Primary central nervous system lymphoma (PCNSL) is a malignant disease of the lymphatic system that accounts for about 2% to 5% of all primary intracranial tumours in immunocompetent patients. It is a form of extranodal non-Hodgkin lymphoma (NHL) and appears at a median age of 62 years. PCNSL is a rare disease with an incidence of 2.7 cases per million population per year, but since the 1990s the occurrence of it has increased in immunocompetent as well as immunocompromised (mostly human immunodeficiency virus (HIV)-infection related) populations. Symptoms of PCNSL can present manifold though the usual signs are neurological deficits, neuropsychiatric symptoms and raised intracranial pressure. Despite improved treatment strategies, overall survival is still poor and a standard of care for PCNSL patients has not been defined yet. However, high-dose methotrexate (HD-MTX) with additional chemotherapy is considered to increase overall survival although the value of additional chemotherapy remains unclear, as there is evidence of a higher risk of adverse events. In this systematic review we summarised and analysed the evidence from randomised controlled trials (RCTs) on efficacy and safety of methotrexate combined with additional chemotherapy in the treatment of adult, immunocompetent PCNSL patients regarding overall survival, progression-free survival, response rate, adverse events, treatment-related mortality and quality of life. We searched several important medical databases such as CENTRAL and MEDLINE and found one RCT with 79 patients that fulfilled our inclusion criteria. As a result, this review shows that patients treated with methotrexate plus cytarabine compared to high-dose methotrexate alone have a statistically significant improvement in progression-free survival and response rate. No statistically significant difference is shown for overall survival. Adverse events, especially infections, hepatotoxicity and haematological toxicities are more common in patients undergoing therapy with methotrexate plus cytarabine, although there are no differences in terms of treatment-related mortality. Owing to the small number of included trials and patients, the findings in this review remain uncertain and more RCTs with enlarged numbers of patients and longer follow-up periods are needed. However, the one analysed study demonstrated that RCTs are feasible on patients with this rare disease and should concentrate on overall survival.
Owing to the small number of included trials and patients, the findings in this review remain uncertain. In summary, the presently available evidence (one small trial) showed a benefit in terms of PFS, ORR and CRR but no statistically significant difference regarding OS for patients with PCNSL treated with HD-MTX plus cytarabine compared to HD-MTX alone. However, the risk of severe infections and toxicity was significantly higher in patients treated with combined chemotherapy. More RCTs with additional chemotherapy to HD-MTX therapy with higher numbers of patients and longer follow-up periods are needed to confirm the results of this review and determine whether the PFS benefit will translate into an OS advantage. At least the one included study shows that RCTs of moderate quality and with valuable outcomes for this malignant disease are feasible.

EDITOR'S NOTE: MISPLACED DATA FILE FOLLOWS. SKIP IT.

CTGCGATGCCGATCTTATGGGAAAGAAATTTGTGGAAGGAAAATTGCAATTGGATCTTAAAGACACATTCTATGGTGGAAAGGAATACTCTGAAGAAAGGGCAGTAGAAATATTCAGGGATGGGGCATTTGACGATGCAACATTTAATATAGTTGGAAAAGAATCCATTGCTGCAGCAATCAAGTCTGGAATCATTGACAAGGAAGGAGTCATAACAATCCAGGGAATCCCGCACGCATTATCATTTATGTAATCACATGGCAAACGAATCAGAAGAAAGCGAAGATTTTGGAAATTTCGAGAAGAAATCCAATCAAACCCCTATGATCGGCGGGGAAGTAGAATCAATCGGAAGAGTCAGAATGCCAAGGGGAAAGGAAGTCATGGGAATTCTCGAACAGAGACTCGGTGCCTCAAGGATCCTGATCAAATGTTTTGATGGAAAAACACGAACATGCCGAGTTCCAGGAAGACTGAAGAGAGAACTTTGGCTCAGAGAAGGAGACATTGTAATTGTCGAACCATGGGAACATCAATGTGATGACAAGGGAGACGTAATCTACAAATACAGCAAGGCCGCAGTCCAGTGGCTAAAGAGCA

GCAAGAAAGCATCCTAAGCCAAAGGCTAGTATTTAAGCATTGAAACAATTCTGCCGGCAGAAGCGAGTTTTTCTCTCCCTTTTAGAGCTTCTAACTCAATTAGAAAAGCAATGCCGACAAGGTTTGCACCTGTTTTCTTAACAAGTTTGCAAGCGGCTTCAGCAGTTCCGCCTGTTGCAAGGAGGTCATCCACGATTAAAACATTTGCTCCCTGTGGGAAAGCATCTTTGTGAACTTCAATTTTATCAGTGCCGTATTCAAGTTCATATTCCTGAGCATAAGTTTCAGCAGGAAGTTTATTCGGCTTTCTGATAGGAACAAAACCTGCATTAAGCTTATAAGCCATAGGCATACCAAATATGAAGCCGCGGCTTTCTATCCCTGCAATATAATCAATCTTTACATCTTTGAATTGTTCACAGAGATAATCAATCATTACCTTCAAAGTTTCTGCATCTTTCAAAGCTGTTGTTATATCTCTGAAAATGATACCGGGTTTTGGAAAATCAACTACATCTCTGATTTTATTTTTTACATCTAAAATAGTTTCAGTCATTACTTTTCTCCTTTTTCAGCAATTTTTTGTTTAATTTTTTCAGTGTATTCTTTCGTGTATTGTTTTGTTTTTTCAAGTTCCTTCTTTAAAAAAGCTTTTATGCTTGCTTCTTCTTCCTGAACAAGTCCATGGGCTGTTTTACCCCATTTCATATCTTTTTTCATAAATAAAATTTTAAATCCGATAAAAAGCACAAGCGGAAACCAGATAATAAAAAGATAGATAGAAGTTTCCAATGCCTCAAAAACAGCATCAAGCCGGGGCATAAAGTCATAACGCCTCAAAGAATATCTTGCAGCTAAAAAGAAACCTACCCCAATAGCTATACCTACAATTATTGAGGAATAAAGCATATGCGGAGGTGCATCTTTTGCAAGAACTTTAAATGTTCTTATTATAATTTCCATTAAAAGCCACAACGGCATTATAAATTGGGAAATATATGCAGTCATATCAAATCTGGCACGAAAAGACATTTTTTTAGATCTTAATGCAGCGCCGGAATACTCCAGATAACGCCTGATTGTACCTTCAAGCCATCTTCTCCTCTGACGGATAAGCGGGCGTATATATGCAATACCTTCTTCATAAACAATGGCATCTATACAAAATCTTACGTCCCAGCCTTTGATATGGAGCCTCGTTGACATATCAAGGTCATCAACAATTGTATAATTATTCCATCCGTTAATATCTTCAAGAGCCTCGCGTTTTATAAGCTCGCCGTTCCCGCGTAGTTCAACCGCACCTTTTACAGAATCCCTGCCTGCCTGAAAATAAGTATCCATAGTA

Primary central nervous system lymphoma (PCNSL) is a variant of extranodal non-Hodgkin lymphoma (NHL) that accounts for about 2% to 5% of all primary intracranial tumours with immunocompetent patients. It appears at a median age of 62 years. A standard of care for PCNSL patients has not been defined yet, but high-dose methotrexate (HD-MTX) is considered to be a beneficial chemotherapy in PCNSL treatment. Currently, HD-MTX is combined with numerous other chemotherapy drugs to improve outcomes of HD-MTX monotherapy. However, the impact of additional chemotherapy remains unclear, as there is evidence of a higher risk of adverse events (AEs) such as infective complications.
We performed a systematic review of randomised controlled trials (RCTs) to assess the efficacy and safety of additional chemotherapy to HD-MTX in the treatment of immunocompetent PCNSL patients.
We searched the Cochrane Central Register of Controlled Trials (CENTRAL) (The Cochrane Library 2012, Issue 5) and MEDLINE (from 1950 to May 2012) as well as conference proceedings for RCTs. Two review authors (NB, NS) independently screened search results.
We included RCTs comparing HD-MTX in combination with additional chemotherapy to mono-chemotherapy with HD-MTX in immunocompetent patients off all ages in first-line treatment of PCNSL.
As an effect measure we used hazard ratios (HR) and 95% confidence intervals (CI) for overall survivals (OS) and progression-free survival (PFS). For effect measure of complete remission rate (CRR), partial response rate (PRR), treatment-related mortality (TRM) and AEs we used risk ratios (RR). Two review authors (NB, NS) independently extracted data and assessed the quality of trials.
Our search strategies led to 699 potentially relevant references. Of these, one RCT involving 79 patients was included. We judged the quality of the trial as moderate. The study was reported as a randomised open-label study and published as a full-text article.
Even though PFS was statistically significantly improved for patients treated with HD-MTX plus cytarabine (HR 0.54; 95% CI 0.31 to 0.92; P = 0.01), this did not translate to a statistical significant OS benefit (HR 0.65; 95% CI 0.38 to 1.13; P = 0.07). AEs, especially infective complications, hepatotoxicity and haematological toxicities, were assessed more often in patients undergoing HD-MTX therapy combined with cytarabine. However, there were no statistically significant differences in terms of TRM (RR 3.08; 95% CI 0.33 to 28.32; P = 0.35).